The City supports the work of Edmonton’s homeless-serving sector, providing funding to social agencies for street outreach, and activating the extreme weather response to support vulnerable people. The City also responds to encampments on public land with the goal of connecting people with housing support and preventing large encampments. 

Find information on emergency shelters and other housing options. 

Shigella Outbreak Among Vulnerable Communities

In recent months, Alberta Health Services (AHS) has observed an outbreak of Shigella among vulnerable individuals in Edmonton’s downtown. The first case was reported on August 17, 2022. 

The City of Edmonton is working with Alberta Health Services and partner organizations to limit the spread of Shigella. This highly contagious illness spreads when someone comes into contact with Shigella bacteria, typically by ingesting food or drink contaminated with the bacteria, or by exposure to fecal matter of someone infected with Shigella. Access to basic hygiene is the best way to prevent transmission. 

The City of Edmonton has provided additional funding to extend the operation of the temporary mobile washrooms set up in May 2022 at multiple locations to the end of year (December 31, 2022). 

The mobile public washrooms will be open and staffed with attendants daily from 8 am to 8 pm. Outreach teams and washroom attendants will provide individuals using the washrooms with access to hand sanitizer, sanitary wipes, clean clothing and bottled water. 

The City is also providing funding to Boyle Street Community Services to expand day service capacity and programming. The funding enables Boyle Street to expand operations from five to seven days per week, extend operating hours, and provide additional hygiene resources (showers) in response to the Shigella outbreak in the inner city.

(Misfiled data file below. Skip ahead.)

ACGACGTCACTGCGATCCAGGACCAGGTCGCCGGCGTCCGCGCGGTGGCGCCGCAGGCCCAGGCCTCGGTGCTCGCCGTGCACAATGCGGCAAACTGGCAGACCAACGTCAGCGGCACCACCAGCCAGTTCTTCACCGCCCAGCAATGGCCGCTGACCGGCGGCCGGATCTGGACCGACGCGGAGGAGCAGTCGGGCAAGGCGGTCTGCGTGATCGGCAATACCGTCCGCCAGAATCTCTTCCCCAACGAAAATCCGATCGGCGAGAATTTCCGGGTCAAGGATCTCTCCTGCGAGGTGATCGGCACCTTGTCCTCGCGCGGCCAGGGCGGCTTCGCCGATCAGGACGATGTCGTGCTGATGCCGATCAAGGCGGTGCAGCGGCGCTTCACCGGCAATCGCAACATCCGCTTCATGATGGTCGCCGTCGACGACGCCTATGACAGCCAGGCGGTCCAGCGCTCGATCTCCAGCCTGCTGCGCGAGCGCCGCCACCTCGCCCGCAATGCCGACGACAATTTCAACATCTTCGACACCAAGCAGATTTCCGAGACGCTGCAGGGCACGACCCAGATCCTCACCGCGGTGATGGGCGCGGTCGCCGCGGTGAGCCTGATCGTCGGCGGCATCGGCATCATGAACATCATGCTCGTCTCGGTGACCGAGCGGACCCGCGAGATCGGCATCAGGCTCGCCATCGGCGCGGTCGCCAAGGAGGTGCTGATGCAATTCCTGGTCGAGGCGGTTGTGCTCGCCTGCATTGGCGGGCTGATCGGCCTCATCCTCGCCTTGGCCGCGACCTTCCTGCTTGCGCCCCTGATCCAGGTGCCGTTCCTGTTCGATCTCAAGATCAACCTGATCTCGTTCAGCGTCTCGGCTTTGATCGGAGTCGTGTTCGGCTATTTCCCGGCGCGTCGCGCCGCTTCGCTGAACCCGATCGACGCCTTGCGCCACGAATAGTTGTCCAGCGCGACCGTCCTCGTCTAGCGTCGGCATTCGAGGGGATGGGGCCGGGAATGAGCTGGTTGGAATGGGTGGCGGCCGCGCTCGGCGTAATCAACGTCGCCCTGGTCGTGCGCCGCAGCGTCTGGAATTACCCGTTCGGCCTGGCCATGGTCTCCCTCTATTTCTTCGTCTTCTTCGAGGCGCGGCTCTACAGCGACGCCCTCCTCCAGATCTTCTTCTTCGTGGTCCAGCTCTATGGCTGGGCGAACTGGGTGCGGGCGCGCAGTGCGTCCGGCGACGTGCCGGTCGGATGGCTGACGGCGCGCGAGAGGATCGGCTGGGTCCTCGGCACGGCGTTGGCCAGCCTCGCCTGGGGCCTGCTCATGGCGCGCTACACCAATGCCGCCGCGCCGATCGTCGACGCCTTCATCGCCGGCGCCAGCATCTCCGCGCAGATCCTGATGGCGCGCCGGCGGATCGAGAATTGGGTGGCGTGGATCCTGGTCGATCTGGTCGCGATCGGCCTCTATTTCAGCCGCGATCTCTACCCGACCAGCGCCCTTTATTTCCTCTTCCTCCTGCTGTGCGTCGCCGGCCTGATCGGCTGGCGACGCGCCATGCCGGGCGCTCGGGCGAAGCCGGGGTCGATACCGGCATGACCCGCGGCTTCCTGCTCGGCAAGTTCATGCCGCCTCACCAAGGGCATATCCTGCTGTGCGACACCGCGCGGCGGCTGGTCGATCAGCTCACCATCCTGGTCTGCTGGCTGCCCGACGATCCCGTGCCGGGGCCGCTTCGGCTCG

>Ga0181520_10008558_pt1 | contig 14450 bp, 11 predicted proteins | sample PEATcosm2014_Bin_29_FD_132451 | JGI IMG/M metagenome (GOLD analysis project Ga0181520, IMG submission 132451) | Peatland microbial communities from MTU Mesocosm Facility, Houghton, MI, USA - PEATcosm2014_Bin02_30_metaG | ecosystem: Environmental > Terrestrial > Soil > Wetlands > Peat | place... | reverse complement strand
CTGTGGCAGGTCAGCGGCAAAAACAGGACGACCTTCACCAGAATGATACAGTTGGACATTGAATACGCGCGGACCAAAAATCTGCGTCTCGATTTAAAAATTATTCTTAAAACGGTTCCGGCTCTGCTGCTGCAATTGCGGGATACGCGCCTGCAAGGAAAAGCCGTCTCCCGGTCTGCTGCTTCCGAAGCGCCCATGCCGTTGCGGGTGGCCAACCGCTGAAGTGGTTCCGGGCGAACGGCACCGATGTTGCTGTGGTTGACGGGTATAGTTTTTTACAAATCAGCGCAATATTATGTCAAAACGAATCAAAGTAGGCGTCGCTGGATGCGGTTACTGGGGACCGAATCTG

There are other public washrooms that can be accessed across the city. Find the nearest location to you by visiting City Wide List of Public Washrooms - Open Data

Encampment Response Team

The Encampment Response Team (ERT) is a partnership between the City of Edmonton, Homeward Trust, Boyle Street Community Services, Bissell Centre, and Edmonton Police Service (EPS). ERT responds to low-risk homeless encampments across the city and coordinates closures and clean-up. Its goal is to support the safety and well-being of people staying in encampments, housing them directly from encampments before enforcement and clean up action is taken.

In 2021, City Peace Officers and EPS are taking the lead in responding more quickly to high risk encampments. Our shared priority is the safety of both people experiencing homelessness and the surrounding community. 

Encampment Response Process 

Citizens are encouraged to call 311 or use the 311 App to report encampments. City park rangers are notified and investigate an encampment(s) within three to five days of the initial 311 report. 

Closure and clean-up timelines are determined by the level of risk to people staying in the encampment as well as the surrounding community. Risks include the size of the encampment, biohazards, needles, garbage, fire, amount of materials present, propane tanks, and proximity to schools or playgrounds. 

If an encampment is low risk, the Encampment Response Team:

  • Works with agency partners to ensure outreach workers can attend the site and directly connect campers to housing and health support.
  • Sets a date for closure and clean-up. Campers are informed of the date in advance so they have time to gather their belongings and relocate to a shelter, bridge housing program, or other location of their choice.
  • This process may take a few days or up to a few weeks, based on the risk and available resources.

If an encampment is high risk, Peace Officers and Edmonton Police Service: 

  • Determine a closure and clean-up date within 1-3 days of investigation. 
  • Provide campers with information on available resources such as shelters, support services and transportation options in advance of enforcement.

See the  Encampment Response Team process at a glance.

Minimum Emergency Shelter Standard

Emergency shelters are funded and regulated by the Government of Alberta, but the City spends significant time and resources responding to the impacts of gaps in the system. Many people experiencing homelessness can’t or won’t access shelters due to shelter conditions, barriers, limited storage space, and other concerns.

In August 2021, City Council approved the adoption of a Minimum Emergency Shelter Standard to supplement existing shelter expectations and to make it easier for people experiencing homelessness to access shelter. The goal is to work cooperatively with the homeless-serving sector to improve standards, reduce barriers, increase uptake of available space, and help more people exit homelessness by rapidly connecting them with housing.